He went on: "A few years later when I applied for renewal of my passport, the government of President Ziaur Rahman denied it as well as those for other members of my family. Then I lived the life of a stateless citizen for eight years. During this time the British government permitted me to live in Britain and finally I accepted British citizenship. The subsequent government of General Ershad issued passports for me and my family and I went to Bangladesh for a visit in January 1993. If I would live in Bangladesh, probably I could write in a much better way being fully aware of the country's economic, social and political conditions. However, there was a possibility of being biased if I would be in Bangladesh. I can write with an independent point of view from England."
Beginning to write for a hometown small magazine in Barisal while he was in only sixth grade of his school, Gaffar Choudhury rose to the status of a celebrity earning an extraordinary fame as a distinguished newspaper columnist of Bangladesh. Before he left his country, he used to write one of the most popular newspaper columns in Dainik Purbadesh, a Bengali daily under the title, The Third View (Tritiya Mot). "I am a political columnist. I am also a writer because I write both prose and poetry from time to time. First I dreamed of becoming a writer. But I took to the profession of journalism in response to the need for a living and ended up being a political columnist," he told me during his first interview for my newsmagazine in Boston.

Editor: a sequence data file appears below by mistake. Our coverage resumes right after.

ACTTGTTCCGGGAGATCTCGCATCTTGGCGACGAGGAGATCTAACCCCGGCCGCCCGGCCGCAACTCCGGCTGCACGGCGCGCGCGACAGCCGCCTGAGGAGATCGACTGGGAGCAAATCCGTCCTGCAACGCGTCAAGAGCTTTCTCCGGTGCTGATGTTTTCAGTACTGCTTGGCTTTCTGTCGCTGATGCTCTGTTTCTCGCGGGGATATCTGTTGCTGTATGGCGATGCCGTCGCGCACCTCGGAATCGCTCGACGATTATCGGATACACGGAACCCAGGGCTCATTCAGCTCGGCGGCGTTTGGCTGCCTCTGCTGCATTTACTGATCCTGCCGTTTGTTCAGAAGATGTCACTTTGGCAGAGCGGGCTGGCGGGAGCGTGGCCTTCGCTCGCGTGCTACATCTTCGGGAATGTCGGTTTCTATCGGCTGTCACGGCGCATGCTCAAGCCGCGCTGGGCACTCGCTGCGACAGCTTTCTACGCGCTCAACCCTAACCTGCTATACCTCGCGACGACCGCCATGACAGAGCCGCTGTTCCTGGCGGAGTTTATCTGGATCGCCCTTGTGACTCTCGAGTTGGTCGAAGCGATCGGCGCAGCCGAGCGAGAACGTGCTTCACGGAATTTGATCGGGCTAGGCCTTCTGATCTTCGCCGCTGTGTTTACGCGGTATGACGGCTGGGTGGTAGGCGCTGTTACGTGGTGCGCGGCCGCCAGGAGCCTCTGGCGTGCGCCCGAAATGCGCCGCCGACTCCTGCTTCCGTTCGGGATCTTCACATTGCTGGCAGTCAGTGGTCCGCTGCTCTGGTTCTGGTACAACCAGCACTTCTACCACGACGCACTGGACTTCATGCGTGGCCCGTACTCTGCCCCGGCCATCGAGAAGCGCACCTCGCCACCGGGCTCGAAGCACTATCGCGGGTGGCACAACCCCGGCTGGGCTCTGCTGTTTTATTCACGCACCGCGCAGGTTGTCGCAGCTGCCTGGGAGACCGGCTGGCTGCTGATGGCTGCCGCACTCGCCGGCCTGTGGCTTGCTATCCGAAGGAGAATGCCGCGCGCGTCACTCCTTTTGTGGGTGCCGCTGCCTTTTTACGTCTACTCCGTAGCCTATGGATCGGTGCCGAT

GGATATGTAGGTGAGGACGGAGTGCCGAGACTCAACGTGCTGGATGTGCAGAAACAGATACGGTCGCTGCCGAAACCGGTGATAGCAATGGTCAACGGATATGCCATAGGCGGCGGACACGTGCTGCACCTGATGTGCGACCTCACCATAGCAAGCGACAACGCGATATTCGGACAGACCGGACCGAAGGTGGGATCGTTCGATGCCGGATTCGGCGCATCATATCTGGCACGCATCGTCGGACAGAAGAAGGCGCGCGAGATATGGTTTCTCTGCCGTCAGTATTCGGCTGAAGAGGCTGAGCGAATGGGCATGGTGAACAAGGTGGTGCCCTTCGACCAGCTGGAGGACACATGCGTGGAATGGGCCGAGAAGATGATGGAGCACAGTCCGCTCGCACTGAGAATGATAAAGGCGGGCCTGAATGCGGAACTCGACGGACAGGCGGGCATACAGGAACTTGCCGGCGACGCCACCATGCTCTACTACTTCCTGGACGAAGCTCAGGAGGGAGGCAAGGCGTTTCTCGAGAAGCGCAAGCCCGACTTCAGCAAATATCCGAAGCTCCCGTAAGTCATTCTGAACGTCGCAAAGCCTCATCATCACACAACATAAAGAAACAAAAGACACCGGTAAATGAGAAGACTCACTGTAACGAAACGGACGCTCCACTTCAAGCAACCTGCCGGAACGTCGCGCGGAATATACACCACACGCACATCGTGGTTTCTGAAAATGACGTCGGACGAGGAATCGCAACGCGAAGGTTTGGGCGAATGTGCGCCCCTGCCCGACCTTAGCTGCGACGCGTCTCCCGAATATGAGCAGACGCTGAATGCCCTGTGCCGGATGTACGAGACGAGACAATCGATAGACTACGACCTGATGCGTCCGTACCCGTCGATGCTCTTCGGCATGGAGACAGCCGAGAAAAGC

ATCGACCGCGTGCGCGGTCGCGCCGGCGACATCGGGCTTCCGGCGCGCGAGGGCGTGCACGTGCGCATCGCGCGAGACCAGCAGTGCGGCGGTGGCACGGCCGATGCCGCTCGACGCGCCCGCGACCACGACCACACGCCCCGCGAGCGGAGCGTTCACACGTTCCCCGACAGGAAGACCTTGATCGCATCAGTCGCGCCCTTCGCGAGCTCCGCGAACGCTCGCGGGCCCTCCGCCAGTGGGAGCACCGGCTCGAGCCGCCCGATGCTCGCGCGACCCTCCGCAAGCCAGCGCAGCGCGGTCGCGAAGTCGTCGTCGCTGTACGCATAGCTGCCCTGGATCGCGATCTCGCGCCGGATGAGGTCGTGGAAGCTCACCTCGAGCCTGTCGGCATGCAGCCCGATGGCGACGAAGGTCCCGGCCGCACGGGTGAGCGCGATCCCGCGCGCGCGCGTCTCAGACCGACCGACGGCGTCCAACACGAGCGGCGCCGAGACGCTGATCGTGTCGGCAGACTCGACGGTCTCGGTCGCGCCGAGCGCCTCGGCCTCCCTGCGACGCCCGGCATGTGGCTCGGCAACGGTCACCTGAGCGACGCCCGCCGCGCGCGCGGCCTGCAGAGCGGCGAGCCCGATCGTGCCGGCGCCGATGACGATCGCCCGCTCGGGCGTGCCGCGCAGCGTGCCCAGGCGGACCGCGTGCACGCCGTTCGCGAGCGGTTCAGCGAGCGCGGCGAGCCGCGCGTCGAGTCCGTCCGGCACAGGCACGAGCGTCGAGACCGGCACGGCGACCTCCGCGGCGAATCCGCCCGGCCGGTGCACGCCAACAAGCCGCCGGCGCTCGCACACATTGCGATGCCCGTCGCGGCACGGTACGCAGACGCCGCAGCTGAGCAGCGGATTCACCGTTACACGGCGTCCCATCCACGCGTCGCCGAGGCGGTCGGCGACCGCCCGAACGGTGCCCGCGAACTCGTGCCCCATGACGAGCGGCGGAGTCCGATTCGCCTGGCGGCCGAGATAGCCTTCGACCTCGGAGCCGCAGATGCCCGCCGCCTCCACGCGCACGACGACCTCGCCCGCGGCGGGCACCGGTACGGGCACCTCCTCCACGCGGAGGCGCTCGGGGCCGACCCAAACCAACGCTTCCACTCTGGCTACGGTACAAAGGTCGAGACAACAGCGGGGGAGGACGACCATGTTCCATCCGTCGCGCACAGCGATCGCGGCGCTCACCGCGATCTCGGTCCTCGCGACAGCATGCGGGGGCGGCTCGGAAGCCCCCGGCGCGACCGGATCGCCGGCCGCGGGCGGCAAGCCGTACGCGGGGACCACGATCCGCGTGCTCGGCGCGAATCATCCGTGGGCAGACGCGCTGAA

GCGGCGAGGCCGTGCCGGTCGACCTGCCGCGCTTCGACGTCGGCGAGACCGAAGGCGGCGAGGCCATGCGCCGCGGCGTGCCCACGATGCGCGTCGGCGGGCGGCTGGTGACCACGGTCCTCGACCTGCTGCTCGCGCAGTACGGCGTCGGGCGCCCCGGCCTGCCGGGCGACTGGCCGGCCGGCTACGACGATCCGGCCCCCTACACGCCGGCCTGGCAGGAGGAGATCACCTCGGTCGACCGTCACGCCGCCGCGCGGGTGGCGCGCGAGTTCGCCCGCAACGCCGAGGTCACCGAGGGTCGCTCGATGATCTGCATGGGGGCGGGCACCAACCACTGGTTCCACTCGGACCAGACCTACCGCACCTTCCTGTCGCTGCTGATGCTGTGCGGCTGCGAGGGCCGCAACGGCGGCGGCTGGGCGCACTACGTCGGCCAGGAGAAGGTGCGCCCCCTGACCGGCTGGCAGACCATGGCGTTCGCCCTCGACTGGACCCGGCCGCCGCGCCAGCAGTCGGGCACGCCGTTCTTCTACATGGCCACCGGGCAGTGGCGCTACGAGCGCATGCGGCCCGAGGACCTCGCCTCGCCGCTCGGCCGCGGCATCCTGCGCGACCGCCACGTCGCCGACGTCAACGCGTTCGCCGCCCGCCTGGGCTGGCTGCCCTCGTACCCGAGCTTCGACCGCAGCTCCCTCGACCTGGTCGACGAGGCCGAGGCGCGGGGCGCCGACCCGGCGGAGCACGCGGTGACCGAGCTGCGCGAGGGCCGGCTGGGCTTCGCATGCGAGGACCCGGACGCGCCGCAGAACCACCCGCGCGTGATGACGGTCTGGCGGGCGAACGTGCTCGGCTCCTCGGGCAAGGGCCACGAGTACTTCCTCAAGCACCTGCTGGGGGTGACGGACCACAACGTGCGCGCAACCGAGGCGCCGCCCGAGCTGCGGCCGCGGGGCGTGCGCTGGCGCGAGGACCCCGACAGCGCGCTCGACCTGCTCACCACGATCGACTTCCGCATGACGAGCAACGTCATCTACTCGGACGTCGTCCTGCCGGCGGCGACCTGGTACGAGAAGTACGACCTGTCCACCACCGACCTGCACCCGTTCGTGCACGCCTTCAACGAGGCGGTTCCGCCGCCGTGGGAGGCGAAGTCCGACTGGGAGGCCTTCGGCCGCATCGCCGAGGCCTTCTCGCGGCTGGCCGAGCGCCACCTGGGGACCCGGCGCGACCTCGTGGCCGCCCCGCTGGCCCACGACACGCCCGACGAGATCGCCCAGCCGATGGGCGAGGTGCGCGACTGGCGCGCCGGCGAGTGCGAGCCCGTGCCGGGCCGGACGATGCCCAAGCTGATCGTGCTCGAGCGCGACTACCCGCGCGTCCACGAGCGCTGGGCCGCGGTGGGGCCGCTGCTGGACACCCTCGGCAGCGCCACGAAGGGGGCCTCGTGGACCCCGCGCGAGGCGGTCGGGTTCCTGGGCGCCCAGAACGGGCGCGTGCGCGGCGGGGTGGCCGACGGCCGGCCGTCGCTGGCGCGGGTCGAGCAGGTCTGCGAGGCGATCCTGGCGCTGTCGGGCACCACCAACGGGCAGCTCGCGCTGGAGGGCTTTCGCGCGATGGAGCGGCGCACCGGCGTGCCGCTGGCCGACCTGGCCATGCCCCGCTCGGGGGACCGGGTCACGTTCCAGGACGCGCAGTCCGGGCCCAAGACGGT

Despite his claim that he can write from a neutral perspective from London, the readers of his articles may not have always found neutrality in his writing. Abdul Gaffar Choudhury too has his critics--and probably quite a few. But what's wrong with that? Every big columnist in the world has his or her critics regardless of their fame or stature. No newspaper article-even if it is a masterpiece-can please every reader.
Abdul Gaffar Choudhury is probably the longest-serving newspaper columnist of Bangladesh. Even though he has been living in a faraway foreign land for last 47 years, nothing could ever stop him from regularly writing on the nation of his origin. This is called love for the homeland. Regardless of what his critics say, Gaffar Choudhury is already a legend and he will surely go down in history as one of the greatest sons of his country.
The writer is a Toronto-based journalist who also writes for the Toronto Sun and Canada's Postmedia Network